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White Paper 2000: The Development of Tibetan Culture
June 2000

2000/06/01

 

White Paper 2000: The Development of Tibetan Culture 

http://www.china.org.cn/e-white/2/index.htm 

Contents

Foreword
I. The Spoken and Written Tibetan Language Is Widely Studied and Used, and Being Developed
II. Cultural Relics and Ancient Books and Records Are Well Preserved and Utilized
III. Folk Customs and Freedom of Religious Belief Are Respected and Protected
IV. Culture and Art Are Being Inherited and Developed in an All-Round Way
V. Tibetan Studies Are Flourishing, and Tibetan Medicine and Pharmacology Have Taken On a New Lease of Life
VI. Popular Education Makes a Historic Leap
VII. The News and Publishing, Broadcasting, Film and Television Industries Are Developing Rapidly
Conclusion


Information Office of the State Council
of the Peoples Republic of China
June 2000, Beijing
  


 

 

Foreword
     
China is a united multi-ethnic country. As a member of the big family of the Chinese nation, the Tibetan people have created and developed their brilliant and distinctive culture during a long history of continuous exchanges and contacts with other ethnic groups, all of whom have assimilated and promoted each other's cultures. Tibetan culture has all along been a dazzling pearl in the treasure-house of Chinese culture as well as that of the world as a whole.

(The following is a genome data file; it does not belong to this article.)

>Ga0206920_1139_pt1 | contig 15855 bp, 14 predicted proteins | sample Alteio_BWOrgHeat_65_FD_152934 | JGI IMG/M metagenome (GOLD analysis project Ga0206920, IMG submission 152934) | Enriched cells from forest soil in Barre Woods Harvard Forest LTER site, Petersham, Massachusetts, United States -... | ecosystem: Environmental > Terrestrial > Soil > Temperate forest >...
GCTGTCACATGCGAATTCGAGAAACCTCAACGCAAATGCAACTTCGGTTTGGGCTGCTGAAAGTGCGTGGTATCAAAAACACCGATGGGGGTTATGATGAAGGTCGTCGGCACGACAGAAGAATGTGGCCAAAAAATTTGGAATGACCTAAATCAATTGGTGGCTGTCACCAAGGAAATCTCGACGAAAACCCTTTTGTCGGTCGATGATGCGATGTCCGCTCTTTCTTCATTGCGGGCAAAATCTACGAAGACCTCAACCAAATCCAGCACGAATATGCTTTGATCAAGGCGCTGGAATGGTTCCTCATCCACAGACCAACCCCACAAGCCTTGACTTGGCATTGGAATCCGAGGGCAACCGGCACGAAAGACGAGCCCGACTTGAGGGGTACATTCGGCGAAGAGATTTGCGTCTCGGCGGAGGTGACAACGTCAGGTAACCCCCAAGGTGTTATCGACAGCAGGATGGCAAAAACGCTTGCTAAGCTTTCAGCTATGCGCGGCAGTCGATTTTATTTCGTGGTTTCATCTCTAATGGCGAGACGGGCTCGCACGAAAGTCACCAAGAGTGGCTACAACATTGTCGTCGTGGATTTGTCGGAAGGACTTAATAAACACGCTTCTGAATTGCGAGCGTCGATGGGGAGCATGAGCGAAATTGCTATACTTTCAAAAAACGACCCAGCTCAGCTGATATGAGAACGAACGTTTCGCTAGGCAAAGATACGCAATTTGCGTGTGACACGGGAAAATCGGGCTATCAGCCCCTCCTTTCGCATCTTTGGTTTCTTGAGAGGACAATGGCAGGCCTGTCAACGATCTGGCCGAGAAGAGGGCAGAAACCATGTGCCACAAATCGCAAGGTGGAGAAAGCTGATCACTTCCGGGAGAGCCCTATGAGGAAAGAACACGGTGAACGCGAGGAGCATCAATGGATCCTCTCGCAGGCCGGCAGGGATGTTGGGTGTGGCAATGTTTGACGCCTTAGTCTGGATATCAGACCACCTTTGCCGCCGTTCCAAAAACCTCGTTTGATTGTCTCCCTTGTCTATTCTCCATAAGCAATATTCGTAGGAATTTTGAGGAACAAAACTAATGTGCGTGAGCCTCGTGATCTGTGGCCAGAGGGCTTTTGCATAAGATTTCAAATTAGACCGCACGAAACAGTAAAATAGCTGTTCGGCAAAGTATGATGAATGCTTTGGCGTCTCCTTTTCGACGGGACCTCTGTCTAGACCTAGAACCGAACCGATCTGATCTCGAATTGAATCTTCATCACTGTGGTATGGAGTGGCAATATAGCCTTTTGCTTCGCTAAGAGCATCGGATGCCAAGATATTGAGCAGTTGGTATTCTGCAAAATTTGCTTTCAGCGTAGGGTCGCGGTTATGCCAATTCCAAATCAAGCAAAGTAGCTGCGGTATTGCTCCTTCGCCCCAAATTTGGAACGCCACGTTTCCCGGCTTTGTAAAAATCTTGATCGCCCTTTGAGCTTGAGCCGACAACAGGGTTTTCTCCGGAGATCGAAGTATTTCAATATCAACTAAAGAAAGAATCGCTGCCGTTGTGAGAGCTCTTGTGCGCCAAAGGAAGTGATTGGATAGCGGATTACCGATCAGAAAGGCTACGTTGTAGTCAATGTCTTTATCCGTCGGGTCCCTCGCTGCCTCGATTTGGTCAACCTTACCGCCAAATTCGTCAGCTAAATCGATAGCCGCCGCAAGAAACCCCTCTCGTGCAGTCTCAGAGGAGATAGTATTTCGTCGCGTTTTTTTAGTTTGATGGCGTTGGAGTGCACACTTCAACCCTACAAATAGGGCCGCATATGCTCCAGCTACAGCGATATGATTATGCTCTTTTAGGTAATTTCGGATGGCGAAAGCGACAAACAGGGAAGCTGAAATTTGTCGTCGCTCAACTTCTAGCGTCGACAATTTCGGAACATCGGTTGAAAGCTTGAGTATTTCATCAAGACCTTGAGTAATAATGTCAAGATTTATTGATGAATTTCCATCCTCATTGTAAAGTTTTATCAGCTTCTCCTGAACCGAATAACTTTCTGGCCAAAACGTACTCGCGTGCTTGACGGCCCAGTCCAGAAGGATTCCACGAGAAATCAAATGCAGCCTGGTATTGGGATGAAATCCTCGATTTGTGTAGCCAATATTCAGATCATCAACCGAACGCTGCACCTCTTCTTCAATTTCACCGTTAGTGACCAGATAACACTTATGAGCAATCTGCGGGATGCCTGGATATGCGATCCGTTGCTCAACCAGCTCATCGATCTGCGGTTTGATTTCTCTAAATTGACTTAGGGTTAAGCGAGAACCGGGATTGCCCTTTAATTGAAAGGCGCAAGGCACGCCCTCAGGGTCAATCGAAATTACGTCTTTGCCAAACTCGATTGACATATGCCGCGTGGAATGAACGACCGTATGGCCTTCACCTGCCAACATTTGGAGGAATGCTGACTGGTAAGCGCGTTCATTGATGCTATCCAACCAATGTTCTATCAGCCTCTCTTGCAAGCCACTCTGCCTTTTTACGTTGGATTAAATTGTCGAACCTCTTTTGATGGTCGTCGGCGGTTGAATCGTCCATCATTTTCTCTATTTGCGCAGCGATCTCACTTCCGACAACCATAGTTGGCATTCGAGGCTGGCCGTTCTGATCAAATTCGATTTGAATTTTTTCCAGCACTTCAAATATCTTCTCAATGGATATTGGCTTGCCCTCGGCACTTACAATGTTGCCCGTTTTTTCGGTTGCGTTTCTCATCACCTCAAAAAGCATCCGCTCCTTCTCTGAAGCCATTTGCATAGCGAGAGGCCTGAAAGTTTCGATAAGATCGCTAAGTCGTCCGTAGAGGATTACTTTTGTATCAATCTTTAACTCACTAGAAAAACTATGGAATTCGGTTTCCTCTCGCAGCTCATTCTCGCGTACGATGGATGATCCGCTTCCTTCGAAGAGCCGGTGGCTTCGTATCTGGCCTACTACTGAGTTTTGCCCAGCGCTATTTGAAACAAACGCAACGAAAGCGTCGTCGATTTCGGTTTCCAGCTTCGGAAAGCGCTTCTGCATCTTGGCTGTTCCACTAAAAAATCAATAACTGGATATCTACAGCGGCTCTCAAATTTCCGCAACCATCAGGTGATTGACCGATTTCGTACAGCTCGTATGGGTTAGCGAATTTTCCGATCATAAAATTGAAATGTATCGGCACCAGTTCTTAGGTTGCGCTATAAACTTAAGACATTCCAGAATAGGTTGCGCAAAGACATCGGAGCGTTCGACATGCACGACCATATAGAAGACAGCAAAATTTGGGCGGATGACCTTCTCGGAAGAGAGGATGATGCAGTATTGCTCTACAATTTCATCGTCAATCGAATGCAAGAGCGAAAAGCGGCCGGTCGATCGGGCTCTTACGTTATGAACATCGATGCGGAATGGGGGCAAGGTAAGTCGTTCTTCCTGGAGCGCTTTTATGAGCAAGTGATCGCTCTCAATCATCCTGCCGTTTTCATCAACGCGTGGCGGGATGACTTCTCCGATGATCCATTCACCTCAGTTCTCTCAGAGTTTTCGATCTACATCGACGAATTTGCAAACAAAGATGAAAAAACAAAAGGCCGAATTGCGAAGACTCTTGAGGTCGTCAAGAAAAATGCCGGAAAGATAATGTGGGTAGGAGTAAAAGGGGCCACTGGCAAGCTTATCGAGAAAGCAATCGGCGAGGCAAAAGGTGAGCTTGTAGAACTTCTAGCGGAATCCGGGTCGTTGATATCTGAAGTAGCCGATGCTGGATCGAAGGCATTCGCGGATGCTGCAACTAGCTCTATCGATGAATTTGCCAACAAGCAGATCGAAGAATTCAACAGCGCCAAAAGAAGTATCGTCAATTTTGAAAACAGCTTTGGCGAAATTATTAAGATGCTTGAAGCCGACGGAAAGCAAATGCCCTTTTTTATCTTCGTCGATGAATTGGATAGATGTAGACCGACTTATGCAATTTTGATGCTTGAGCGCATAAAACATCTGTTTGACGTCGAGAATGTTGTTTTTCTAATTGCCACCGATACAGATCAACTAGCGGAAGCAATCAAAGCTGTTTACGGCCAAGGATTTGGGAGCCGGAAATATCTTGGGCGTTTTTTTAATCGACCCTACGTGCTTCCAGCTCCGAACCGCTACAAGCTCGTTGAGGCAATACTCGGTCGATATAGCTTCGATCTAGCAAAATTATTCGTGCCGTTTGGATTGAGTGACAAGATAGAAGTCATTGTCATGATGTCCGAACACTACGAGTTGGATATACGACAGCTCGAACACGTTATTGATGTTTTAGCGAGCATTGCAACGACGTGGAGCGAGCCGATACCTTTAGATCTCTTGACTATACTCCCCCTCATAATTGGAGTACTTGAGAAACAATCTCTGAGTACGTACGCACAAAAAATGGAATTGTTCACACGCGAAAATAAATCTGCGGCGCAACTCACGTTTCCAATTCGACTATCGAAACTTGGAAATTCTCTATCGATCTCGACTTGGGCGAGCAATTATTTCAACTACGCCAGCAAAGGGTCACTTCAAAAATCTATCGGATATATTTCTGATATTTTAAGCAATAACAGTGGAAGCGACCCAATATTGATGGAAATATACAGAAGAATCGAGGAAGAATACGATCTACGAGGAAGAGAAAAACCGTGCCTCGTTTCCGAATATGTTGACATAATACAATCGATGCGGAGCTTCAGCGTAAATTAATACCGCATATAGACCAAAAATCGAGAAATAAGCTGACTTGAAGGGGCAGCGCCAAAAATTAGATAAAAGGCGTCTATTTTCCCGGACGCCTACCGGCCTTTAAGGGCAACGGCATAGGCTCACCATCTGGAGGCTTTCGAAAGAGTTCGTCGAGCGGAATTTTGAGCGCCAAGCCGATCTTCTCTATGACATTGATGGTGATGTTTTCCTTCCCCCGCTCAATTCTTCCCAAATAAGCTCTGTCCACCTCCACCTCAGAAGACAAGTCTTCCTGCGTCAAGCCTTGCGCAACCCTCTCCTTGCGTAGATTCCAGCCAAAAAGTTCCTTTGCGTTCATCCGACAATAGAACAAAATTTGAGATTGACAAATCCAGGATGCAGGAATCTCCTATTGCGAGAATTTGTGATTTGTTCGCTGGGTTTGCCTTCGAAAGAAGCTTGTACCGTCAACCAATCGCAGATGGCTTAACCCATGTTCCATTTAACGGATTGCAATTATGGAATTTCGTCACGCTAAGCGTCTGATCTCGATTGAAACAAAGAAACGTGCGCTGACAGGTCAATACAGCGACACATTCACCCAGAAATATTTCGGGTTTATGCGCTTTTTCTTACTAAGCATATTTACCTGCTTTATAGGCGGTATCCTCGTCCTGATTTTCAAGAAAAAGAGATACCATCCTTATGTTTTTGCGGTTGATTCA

The gradual merger of the Tubo culture of the Yalong Valley in the middle part of the basin of the Yarlung Zangbo River, and the ancient Shang-Shung culture of the western part of the Qinghai-Tibet Plateau formed the native Tibetan culture. In the period of the reign of Songtsen Gampo in the seventh century, Buddhism was introduced to the Tubo people from the Central Plain of China, India and Nepal, and gradually developed into Tibetan Buddhism with its distinctive characteristics. At the same time, the Indian and Nepalese cultures of South Asia, the Persian and Arabic cultures of West Asia and especially the Han Chinese culture of the Central Plain had considerable influence on the development of Tibetan culture. In the long process of Tibetan cultural development, Tibetan architecture art and the plastic arts such as sculpture, painting, decoration and handicrafts, as well as music, dance, drama, spoken and written language, literature in written form, folk literature, Tibetan medicine and pharmacology, astronomy and the calendar all reached very high levels.

Tibet later became a local regime practicing a system of feudal s